• H. notes that Kent’s notion of publics is still rooted in the human world – the public of the agora.  Articulating a posthuman notion of public means turning to Latour & Weibel’s notion of multiple voices, connections, and bodies in “From Realpolitik to Dingpolitik or How to Make Things Public.”  In that article, L&W argue that the realpolitik (read: public) is a “positive, materialist, no nonsense, interest only, matter of fact way of dealing with naked power relations”.  It is subject/human centered and anthropocentric.  L&W argue that an object-oriented notion of public and democracy would do much toward codisclosing a world or making it truly public.
  • H. notes that L&W consider rhetoric as “how to represent one and two through what medium” (86).  This means that rhetoric is the new eloquence that moves away from an objectivist politics based on realism and instead pose a materialist/realist politics based on gatherings of actors from across the spectrum of human-nonhuman real-nonreal entities.  This means that each thing or ding gathers together different assemblages with different interests and concerns and produces different conditions for emergence.  This also means that all spaces are spaces of the public – not just enlightenment halls or courts but the embodies spaces where assemblages rub up against one another.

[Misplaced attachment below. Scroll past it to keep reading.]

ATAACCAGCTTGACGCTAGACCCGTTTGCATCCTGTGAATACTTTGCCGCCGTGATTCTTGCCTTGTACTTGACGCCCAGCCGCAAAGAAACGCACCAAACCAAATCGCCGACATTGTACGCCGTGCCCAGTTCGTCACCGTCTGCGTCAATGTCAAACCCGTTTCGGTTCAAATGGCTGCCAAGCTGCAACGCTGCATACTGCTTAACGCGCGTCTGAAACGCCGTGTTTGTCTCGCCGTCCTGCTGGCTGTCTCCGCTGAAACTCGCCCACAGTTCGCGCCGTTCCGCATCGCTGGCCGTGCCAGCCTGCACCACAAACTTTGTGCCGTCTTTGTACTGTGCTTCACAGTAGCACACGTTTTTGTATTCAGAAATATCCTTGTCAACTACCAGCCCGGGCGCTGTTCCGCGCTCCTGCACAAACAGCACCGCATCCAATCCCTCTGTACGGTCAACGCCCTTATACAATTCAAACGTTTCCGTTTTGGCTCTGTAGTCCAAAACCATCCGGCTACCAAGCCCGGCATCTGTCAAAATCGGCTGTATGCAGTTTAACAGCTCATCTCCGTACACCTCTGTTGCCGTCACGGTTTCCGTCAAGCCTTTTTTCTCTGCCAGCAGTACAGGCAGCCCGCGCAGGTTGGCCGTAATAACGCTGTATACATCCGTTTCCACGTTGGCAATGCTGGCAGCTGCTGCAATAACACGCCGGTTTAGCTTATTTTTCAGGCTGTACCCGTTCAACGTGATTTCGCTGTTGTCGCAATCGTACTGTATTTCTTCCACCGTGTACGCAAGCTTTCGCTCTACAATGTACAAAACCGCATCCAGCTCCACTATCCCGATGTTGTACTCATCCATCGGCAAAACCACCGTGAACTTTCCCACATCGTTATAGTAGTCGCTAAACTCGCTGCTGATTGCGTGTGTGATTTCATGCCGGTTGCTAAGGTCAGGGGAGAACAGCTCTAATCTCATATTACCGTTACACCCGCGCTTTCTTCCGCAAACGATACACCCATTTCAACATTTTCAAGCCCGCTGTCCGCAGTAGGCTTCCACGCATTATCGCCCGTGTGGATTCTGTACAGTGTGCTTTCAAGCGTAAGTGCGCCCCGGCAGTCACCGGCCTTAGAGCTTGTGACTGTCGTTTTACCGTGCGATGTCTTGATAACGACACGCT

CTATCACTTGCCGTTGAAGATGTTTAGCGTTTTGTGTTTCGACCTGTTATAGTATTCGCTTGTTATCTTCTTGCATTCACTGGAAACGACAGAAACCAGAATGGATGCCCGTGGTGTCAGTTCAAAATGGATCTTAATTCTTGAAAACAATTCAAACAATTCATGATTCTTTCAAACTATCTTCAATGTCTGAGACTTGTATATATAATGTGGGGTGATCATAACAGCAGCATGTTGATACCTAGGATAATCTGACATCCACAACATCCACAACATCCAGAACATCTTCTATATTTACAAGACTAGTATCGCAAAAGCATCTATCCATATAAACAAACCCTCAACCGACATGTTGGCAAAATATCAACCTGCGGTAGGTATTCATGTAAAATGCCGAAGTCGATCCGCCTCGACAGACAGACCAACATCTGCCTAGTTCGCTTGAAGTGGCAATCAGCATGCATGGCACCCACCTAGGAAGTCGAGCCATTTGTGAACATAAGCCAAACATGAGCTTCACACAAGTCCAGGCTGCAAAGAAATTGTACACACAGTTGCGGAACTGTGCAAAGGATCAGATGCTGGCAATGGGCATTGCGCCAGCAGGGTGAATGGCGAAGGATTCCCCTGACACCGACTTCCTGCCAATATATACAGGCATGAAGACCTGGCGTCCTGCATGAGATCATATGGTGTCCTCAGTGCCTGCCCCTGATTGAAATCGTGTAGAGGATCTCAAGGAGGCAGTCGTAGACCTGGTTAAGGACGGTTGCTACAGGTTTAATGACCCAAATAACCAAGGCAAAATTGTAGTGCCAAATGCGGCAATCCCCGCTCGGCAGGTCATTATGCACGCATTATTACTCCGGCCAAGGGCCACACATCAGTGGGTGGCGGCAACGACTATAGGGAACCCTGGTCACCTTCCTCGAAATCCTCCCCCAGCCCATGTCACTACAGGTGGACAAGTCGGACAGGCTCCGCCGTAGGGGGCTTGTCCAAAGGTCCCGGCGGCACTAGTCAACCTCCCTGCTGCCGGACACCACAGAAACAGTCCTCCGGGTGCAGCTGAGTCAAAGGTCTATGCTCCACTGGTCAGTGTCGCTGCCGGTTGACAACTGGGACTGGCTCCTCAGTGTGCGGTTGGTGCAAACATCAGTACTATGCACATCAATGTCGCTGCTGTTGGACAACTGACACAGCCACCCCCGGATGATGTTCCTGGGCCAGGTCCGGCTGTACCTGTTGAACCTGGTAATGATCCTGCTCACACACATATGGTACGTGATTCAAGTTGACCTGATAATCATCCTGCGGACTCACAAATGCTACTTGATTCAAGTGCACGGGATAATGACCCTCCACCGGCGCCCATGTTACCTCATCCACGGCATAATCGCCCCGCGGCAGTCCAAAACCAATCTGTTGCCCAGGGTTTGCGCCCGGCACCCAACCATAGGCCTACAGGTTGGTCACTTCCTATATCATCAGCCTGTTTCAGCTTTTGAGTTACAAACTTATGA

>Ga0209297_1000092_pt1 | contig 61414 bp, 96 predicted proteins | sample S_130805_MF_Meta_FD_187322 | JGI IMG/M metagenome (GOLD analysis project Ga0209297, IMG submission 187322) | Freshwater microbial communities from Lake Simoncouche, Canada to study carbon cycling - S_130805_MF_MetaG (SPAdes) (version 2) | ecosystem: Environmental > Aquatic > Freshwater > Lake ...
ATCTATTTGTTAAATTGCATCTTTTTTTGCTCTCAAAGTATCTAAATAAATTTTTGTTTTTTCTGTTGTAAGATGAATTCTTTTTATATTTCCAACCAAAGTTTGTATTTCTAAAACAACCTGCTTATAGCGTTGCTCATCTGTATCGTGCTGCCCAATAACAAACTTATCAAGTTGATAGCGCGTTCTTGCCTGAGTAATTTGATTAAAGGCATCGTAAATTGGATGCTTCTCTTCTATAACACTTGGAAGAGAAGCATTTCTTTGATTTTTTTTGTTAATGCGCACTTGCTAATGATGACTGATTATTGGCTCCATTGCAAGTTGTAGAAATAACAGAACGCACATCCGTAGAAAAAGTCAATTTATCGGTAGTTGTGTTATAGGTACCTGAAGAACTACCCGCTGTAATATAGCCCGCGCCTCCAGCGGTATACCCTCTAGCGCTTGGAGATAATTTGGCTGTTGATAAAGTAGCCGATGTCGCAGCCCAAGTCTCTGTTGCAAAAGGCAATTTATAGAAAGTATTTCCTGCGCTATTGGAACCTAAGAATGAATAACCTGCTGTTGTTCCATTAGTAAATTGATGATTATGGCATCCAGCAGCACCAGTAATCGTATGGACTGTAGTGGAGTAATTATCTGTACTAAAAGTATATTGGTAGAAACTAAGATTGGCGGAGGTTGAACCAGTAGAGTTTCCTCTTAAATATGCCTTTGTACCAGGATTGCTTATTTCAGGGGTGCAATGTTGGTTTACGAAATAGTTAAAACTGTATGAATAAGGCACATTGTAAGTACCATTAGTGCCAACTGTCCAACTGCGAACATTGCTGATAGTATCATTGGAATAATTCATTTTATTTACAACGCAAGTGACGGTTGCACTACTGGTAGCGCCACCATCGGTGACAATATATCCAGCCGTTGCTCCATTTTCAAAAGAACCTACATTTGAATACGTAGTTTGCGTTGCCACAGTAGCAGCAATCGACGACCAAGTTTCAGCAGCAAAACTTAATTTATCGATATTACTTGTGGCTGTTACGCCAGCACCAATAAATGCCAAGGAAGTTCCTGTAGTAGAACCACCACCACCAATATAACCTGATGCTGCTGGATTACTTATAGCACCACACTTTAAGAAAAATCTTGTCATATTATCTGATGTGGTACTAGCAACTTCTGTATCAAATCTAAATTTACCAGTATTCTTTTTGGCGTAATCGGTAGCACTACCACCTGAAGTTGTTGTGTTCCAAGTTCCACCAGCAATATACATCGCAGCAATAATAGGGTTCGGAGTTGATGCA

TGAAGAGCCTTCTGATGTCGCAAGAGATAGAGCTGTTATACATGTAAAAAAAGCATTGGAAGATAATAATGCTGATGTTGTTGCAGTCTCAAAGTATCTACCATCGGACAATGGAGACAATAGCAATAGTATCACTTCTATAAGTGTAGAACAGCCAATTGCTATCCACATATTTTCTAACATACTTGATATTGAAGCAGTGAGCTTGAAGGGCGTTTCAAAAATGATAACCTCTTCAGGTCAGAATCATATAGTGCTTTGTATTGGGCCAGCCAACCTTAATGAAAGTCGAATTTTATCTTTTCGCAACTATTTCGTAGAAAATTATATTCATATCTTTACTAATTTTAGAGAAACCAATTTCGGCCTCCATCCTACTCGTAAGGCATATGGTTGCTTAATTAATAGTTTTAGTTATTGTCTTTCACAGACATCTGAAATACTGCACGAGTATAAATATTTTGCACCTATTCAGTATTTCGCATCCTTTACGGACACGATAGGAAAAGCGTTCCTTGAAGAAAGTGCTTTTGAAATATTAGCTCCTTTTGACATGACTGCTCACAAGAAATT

• Summing up, H. notes that, “The origin of rhetoric in Kent’s model is the human rhetor and language – his public is the assembly of human bodies, the traditional body politik.  But a Dingpolitik is grounded in gathering and movements of assemblages and enacted through the manifold assignments of the objects gathered and the human, interpretive involvement in this disclosing of a world – the expression of voices, differences, and complexities clearly emerge through the agency of both human and nonhuman actors” (89).  This isn’t a public rhetoric that devises policy or solutions but assembles the conditions for the emergence of solutions.
  • Summing up, Hawk offers this rearticulation of Kent: